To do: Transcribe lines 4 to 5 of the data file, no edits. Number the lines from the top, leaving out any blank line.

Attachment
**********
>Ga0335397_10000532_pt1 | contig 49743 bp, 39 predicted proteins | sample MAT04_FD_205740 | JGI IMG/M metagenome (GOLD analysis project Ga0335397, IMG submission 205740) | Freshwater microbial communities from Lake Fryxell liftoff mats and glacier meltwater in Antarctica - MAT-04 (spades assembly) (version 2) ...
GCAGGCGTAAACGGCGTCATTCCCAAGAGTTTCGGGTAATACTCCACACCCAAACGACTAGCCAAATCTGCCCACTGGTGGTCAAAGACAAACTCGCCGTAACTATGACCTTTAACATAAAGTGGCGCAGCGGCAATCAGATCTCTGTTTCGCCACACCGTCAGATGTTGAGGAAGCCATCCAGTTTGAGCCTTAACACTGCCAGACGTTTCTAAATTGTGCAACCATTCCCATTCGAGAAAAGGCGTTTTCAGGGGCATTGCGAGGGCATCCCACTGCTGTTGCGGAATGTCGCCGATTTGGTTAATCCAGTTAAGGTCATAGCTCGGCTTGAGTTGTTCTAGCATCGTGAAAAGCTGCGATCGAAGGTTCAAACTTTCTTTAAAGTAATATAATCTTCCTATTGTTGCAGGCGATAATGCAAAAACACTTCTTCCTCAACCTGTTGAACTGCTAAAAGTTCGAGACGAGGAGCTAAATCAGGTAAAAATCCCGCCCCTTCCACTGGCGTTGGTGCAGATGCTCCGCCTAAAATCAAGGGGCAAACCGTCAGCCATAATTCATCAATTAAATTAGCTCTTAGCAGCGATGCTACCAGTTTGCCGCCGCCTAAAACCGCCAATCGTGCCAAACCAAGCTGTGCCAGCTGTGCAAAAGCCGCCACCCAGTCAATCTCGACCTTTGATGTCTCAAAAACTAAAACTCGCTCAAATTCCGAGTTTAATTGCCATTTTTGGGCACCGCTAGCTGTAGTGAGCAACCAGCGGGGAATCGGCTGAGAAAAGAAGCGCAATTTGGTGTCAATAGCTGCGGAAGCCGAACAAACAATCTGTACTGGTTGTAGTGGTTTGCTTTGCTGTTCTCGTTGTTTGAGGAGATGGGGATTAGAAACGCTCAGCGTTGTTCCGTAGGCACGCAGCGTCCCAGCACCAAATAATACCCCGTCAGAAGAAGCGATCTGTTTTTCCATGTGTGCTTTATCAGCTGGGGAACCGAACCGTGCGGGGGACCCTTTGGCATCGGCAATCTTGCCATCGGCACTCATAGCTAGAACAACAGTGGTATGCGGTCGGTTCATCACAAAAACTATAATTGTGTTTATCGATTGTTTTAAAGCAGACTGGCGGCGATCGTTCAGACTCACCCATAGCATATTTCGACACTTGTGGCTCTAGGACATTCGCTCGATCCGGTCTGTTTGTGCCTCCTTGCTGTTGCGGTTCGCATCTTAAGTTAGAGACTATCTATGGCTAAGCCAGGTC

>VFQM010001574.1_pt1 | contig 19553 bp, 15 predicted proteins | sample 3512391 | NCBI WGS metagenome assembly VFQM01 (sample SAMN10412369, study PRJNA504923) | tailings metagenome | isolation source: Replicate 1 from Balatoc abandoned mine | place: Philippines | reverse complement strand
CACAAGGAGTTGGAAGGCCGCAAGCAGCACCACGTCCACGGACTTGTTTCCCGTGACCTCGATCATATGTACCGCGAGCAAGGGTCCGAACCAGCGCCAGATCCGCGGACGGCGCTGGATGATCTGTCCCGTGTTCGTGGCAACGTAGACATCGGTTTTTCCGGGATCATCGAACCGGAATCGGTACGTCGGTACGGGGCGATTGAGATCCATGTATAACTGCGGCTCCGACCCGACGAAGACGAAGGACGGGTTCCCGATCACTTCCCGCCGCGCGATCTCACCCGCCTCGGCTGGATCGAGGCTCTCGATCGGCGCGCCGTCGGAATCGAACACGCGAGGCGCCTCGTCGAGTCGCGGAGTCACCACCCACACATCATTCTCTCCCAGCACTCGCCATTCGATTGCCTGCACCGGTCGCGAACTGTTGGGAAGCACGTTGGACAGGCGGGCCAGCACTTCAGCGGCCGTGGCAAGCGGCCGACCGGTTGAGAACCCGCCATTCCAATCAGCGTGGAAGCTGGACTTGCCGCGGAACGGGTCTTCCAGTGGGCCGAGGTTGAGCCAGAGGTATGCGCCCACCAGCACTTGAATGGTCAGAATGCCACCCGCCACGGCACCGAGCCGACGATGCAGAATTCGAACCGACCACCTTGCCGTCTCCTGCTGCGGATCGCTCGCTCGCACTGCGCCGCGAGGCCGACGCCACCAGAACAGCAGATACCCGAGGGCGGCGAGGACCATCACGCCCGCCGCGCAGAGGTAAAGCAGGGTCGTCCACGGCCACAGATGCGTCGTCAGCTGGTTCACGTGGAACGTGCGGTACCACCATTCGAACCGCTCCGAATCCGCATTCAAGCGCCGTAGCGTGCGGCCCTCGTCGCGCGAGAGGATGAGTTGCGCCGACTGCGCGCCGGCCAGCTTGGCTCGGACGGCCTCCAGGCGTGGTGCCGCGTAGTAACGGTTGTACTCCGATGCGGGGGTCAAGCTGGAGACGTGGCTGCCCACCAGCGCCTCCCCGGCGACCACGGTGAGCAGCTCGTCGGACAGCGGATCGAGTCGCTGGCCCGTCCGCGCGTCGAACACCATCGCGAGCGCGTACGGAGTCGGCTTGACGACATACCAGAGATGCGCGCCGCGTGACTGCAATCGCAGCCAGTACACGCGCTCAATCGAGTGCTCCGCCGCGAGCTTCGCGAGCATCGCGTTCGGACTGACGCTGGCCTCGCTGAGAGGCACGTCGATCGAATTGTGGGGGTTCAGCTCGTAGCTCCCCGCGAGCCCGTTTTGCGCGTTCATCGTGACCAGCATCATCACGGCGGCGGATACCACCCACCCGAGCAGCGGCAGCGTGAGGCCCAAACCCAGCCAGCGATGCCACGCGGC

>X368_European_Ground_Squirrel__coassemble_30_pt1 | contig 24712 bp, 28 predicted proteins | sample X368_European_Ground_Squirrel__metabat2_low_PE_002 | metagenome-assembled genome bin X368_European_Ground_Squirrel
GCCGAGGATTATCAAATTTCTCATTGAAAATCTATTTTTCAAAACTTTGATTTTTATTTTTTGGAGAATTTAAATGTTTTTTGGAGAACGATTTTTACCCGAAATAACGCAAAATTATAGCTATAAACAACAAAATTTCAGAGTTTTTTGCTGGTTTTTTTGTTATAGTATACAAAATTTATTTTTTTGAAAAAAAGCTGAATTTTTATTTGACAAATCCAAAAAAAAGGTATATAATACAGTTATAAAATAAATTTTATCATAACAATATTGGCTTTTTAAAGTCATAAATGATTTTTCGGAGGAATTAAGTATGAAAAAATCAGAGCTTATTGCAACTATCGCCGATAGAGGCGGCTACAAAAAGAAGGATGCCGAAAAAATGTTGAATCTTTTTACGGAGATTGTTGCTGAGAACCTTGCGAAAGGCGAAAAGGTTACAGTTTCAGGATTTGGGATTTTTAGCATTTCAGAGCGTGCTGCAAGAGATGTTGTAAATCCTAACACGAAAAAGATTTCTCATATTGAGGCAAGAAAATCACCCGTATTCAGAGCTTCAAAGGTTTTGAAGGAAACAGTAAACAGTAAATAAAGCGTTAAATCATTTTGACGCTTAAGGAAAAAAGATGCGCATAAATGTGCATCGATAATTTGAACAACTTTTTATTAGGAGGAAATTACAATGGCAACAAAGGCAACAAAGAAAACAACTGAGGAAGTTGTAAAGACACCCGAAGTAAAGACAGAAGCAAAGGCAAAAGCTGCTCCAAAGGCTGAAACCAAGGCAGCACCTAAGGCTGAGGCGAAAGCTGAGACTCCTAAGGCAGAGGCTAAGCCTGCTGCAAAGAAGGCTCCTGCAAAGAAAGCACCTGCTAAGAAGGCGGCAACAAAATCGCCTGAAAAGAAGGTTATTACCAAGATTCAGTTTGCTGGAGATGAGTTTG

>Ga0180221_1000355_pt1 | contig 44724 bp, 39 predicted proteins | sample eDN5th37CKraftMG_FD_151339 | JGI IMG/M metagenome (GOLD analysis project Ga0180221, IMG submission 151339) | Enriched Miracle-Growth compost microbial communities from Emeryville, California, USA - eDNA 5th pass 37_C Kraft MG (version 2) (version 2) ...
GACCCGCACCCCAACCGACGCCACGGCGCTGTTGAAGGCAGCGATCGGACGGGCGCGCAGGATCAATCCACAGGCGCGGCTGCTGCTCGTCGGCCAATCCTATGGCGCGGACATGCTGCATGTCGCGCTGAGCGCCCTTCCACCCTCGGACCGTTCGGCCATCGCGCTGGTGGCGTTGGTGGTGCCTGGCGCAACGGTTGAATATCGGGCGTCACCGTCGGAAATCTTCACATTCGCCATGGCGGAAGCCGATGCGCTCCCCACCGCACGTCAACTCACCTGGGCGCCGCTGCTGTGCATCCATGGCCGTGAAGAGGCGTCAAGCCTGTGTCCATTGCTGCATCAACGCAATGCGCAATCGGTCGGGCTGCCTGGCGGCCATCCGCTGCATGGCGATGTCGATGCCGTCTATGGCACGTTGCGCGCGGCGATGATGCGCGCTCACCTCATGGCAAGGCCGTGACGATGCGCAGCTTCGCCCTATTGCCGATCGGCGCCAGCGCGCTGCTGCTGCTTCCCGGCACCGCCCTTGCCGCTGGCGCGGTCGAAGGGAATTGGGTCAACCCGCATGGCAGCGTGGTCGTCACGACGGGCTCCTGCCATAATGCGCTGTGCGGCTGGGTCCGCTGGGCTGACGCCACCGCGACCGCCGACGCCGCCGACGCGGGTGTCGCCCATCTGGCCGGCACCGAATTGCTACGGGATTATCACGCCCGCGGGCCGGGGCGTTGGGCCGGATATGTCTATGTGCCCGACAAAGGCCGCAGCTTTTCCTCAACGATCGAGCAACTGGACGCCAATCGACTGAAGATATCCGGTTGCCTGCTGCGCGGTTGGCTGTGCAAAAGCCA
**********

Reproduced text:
CACAAGGAGTTGGAAGGCCGCAAGCAGCACCACGTCCACGGACTTGTTTCCCGTGACCTCGATCATATGTACCGCGAGCAAGGGTCCGAACCAGCGCCAGATCCGCGGACGGCGCTGGATGATCTGTCCCGTGTTCGTGGCAACGTAGACATCGGTTTTTCCGGGATCATCGAACCGGAATCGGTACGTCGGTACGGGGCGATTGAGATCCATGTATAACTGCGGCTCCGACCCGACGAAGACGAAGGACGGGTTCCCGATCACTTCCCGCCGCGCGATCTCACCCGCCTCGGCTGGATCGAGGCTCTCGATCGGCGCGCCGTCGGAATCGAACACGCGAGGCGCCTCGTCGAGTCGCGGAGTCACCACCCACACATCATTCTCTCCCAGCACTCGCCATTCGATTGCCTGCACCGGTCGCGAACTGTTGGGAAGCACGTTGGACAGGCGGGCCAGCACTTCAGCGGCCGTGGCAAGCGGCCGACCGGTTGAGAACCCGCCATTCCAATCAGCGTGGAAGCTGGACTTGCCGCGGAACGGGTCTTCCAGTGGGCCGAGGTTGAGCCAGAGGTATGCGCCCACCAGCACTTGAATGGTCAGAATGCCACCCGCCACGGCACCGAGCCGACGATGCAGAATTCGAACCGACCACCTTGCCGTCTCCTGCTGCGGATCGCTCGCTCGCACTGCGCCGCGAGGCCGACGCCACCAGAACAGCAGATACCCGAGGGCGGCGAGGACCATCACGCCCGCCGCGCAGAGGTAAAGCAGGGTCGTCCACGGCCACAGATGCGTCGTCAGCTGGTTCACGTGGAACGTGCGGTACCACCATTCGAACCGCTCCGAATCCGCATTCAAGCGCCGTAGCGTGCGGCCCTCGTCGCGCGAGAGGATGAGTTGCGCCGACTGCGCGCCGGCCAGCTTGGCTCGGACGGCCTCCAGGCGTGGTGCCGCGTAGTAACGGTTGTACTCCGATGCGGGGGTCAAGCTGGAGACGTGGCTGCCCACCAGCGCCTCCCCGGCGACCACGGTGAGCAGCTCGTCGGACAGCGGATCGAGTCGCTGGCCCGTCCGCGCGTCGAACACCATCGCGAGCGCGTACGGAGTCGGCTTGACGACATACCAGAGATGCGCGCCGCGTGACTGCAATCGCAGCCAGTACACGCGCTCAATCGAGTGCTCCGCCGCGAGCTTCGCGAGCATCGCGTTCGGACTGACGCTGGCCTCGCTGAGAGGCACGTCGATCGAATTGTGGGGGTTCAGCTCGTAGCTCCCCGCGAGCCCGTTTTGCGCGTTCATCGTGACCAGCATCATCACGGCGGCGGATACCACCCACCCGAGCAGCGGCAGCGTGAGGCCCAAACCCAGCCAGCGATGCCACGCGGC

>X368_European_Ground_Squirrel__coassemble_30_pt1 | contig 24712 bp, 28 predicted proteins | sample X368_European_Ground_Squirrel__metabat2_low_PE_002 | metagenome-assembled genome bin X368_European_Ground_Squirrel